Other than the strange selections, the music of this game is usually pretty decent and fit well with the areas they accompany throughout. There's also a feature in which battle music changes as you progress in the game, which I liked!

Oh, right, the sound effects. Well, I can't say much about them. Most of it's RTP. There really isn't much to talk about in this regard.

Conclusion: The musical compositions of Noobyas are mostly harmless and sound nice, but the inclusion of stupid, corny remixes and the lack of many original sounds leave a lot to be desired in this section.





Here it is. Here is where I muster up all of the frustration and rage that I have had to contain whilst playing through this madness. During my trek, my asshole has clenched multiple times with the strength of a tiny black hole. I felt my heart turn cold and beads of sweat on my skin as I crawled along the torturous path ahead of me.

The Night of the Living Noobyas is a traditional RPG. You walk around world maps, explore places, do sidequests for helpless NPCs, and battle with various monstrosities that barricade your path to victory. Night of the Living Noobyas has all of these things, much to its merit. WAIT! HOLD ON! Didn't I make this part of the review build up in such a pessimistic manner that seeing me state anything positive about the gameplay would be a startling read? Yes, but bear with me. I feel it's necessary to get all the good things out of the way before I unleash the fury.

What I've stated is the bulk of Noobyas' gameplay. One particular thing that I enjoyed about the game is that it offered not only optional places to explore, but it also creates an incentive to inspect containers and shelves for any loose items or coin lying around. I absolutely love this sort of feature, so good on Amerk for considering this sort of thing. The game features a sprinting system and custom menus and battles (not really battles because only the format is really different while the base functions are still there). There are also no random encounters, which I am fond of! Lastly, there's the ability to save whenever you want! Very useful for avoiding having to watch cutscenes again when you get your ass destroyed out of nowhere! That's about all I have for the positives of the gameplay mechanics.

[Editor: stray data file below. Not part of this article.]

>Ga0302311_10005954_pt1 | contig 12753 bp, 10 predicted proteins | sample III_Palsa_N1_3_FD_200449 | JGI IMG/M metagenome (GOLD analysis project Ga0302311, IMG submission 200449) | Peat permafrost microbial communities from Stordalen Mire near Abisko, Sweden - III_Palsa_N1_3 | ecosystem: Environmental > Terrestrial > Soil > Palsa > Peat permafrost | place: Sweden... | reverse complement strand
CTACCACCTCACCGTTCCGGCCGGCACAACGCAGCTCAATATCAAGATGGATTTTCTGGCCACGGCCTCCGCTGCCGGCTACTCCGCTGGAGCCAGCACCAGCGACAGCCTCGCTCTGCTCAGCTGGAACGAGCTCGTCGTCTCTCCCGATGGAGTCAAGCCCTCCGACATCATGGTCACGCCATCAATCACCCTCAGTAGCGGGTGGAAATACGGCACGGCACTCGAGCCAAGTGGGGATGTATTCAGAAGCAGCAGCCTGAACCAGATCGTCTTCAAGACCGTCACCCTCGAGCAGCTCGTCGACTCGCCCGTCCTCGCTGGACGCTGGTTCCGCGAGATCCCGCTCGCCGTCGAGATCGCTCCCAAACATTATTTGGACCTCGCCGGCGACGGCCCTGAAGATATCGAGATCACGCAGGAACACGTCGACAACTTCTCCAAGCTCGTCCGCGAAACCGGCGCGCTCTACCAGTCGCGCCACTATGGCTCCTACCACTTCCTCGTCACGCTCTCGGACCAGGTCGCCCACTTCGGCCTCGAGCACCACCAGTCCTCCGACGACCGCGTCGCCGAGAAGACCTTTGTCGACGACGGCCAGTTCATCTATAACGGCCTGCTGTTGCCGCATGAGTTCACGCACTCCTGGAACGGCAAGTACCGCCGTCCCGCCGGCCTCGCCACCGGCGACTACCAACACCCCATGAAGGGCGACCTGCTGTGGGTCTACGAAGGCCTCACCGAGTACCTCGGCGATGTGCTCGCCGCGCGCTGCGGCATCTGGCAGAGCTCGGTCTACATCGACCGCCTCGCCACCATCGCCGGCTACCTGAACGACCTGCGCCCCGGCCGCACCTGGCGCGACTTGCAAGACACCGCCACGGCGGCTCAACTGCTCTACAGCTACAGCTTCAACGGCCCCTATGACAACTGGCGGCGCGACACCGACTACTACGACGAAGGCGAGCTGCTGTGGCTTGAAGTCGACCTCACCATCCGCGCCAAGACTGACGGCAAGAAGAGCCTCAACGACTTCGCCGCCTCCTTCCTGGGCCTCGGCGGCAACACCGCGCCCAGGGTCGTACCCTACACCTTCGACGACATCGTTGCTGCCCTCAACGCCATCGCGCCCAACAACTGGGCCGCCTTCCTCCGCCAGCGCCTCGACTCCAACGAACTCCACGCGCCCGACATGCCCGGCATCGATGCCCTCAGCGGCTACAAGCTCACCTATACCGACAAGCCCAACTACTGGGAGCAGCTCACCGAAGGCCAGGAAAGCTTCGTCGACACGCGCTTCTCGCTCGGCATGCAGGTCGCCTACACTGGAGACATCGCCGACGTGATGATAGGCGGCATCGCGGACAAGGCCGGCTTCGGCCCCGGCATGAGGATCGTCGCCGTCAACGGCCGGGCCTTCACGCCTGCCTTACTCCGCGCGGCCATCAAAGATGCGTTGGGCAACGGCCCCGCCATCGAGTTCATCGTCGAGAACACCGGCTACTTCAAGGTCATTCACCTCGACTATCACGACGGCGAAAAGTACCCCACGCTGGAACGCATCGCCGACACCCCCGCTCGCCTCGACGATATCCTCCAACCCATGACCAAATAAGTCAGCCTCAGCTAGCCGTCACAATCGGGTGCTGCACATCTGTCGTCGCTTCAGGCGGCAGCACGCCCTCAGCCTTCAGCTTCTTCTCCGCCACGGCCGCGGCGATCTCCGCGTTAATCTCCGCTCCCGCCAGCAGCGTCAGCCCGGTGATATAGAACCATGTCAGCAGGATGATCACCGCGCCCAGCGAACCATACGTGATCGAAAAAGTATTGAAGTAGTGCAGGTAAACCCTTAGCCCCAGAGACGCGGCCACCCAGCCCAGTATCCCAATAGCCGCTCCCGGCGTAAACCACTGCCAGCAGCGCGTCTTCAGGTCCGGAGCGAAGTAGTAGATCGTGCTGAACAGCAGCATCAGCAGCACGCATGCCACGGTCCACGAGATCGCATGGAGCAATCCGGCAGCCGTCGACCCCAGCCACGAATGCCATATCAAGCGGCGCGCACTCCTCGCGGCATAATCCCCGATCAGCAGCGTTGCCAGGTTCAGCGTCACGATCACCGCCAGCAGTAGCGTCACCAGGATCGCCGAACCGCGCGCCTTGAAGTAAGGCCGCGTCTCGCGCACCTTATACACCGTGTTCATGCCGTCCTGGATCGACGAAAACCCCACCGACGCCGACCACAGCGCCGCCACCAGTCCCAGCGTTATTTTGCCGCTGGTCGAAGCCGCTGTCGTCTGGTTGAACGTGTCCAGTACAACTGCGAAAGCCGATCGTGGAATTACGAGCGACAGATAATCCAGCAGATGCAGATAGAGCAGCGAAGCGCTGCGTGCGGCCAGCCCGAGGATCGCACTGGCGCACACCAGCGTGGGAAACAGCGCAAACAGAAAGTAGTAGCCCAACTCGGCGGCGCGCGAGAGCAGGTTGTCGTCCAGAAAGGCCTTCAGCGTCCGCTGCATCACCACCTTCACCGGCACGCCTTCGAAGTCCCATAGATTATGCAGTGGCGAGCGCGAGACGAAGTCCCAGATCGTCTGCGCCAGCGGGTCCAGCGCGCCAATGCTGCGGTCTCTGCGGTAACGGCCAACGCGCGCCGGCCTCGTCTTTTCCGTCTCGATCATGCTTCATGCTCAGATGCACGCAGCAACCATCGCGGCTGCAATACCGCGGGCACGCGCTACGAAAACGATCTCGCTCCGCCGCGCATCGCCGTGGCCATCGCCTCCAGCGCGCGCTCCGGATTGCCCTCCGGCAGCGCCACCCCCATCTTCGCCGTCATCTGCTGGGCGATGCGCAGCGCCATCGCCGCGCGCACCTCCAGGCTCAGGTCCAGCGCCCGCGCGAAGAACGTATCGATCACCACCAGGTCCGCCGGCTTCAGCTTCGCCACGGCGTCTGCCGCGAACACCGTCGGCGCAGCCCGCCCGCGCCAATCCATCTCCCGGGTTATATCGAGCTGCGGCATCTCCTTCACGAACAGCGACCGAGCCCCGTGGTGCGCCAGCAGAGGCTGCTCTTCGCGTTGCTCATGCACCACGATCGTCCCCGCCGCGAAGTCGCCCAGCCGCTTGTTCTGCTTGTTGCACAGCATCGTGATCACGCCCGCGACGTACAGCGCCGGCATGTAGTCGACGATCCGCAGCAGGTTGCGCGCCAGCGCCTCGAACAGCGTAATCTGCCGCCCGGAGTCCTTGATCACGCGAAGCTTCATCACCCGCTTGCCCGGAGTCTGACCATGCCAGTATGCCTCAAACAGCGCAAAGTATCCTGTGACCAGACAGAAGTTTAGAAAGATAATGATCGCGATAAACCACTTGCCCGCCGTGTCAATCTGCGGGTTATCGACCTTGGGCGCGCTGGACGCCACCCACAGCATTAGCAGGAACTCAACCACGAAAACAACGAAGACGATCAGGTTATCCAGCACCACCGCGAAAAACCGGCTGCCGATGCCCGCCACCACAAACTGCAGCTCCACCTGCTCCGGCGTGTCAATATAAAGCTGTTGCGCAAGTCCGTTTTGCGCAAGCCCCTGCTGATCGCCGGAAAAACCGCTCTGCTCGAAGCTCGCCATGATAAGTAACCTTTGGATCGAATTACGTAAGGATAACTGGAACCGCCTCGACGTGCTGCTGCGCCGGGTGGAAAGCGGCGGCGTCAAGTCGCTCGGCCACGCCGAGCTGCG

Amerk has proven himself to be an individual that does not regard something called a difficulty spike. This game is UNFORGIVABLY DIFFICULT in certain stages. Amerk does not seem to understand the concept of a proper BALANCE between sections in a game's progression. Sure, grinding is a common thing to do in traditional RPGs, I know that. I have grinded a bit on multiple occasions, but there are a certain several enemy groupings that have caused me great agony and distress just because of the horrid spike in statistics and unfair special abilities coupled with the inclusion of MULTIPLE AMOUNTS of these enemies in one fight.


Fuck you, you rectangular, smug son of a shit.


Noobyas' posse of goons consists of monstrosities that are sometimes a little too easy, sometimes a little fair, and sometimes ABSOLUTELY BAFFLING in statistics relative to my current party strength. These aforementioned GODS OF WRATH are not only startling in their power, but also carry abilities that render you helpless most of the time. I have wound up time and time again getting utterly REAMED by a gang of foes that can inflict status ailments and LOWER your main statistics, leaving you helpless while you take an ass-beating of brutal proportions.

Sometimes if you're really lucky, the fight will turn in your favor, and the enemy will use moves that won't have much of an effect on your party. I've gone into the editor (YES, THE EDITOR) and noticed that a lot of these BEEFCAKES do not have a wide array of attacks, so it's little wonder they use these atrociously unfair fucking abilities all too often. It's the equivalent of being on the floor, hands and feet tied up, being sexually assaulted, and then let go, but then knocked out, tied up again, and sexually assaulted again.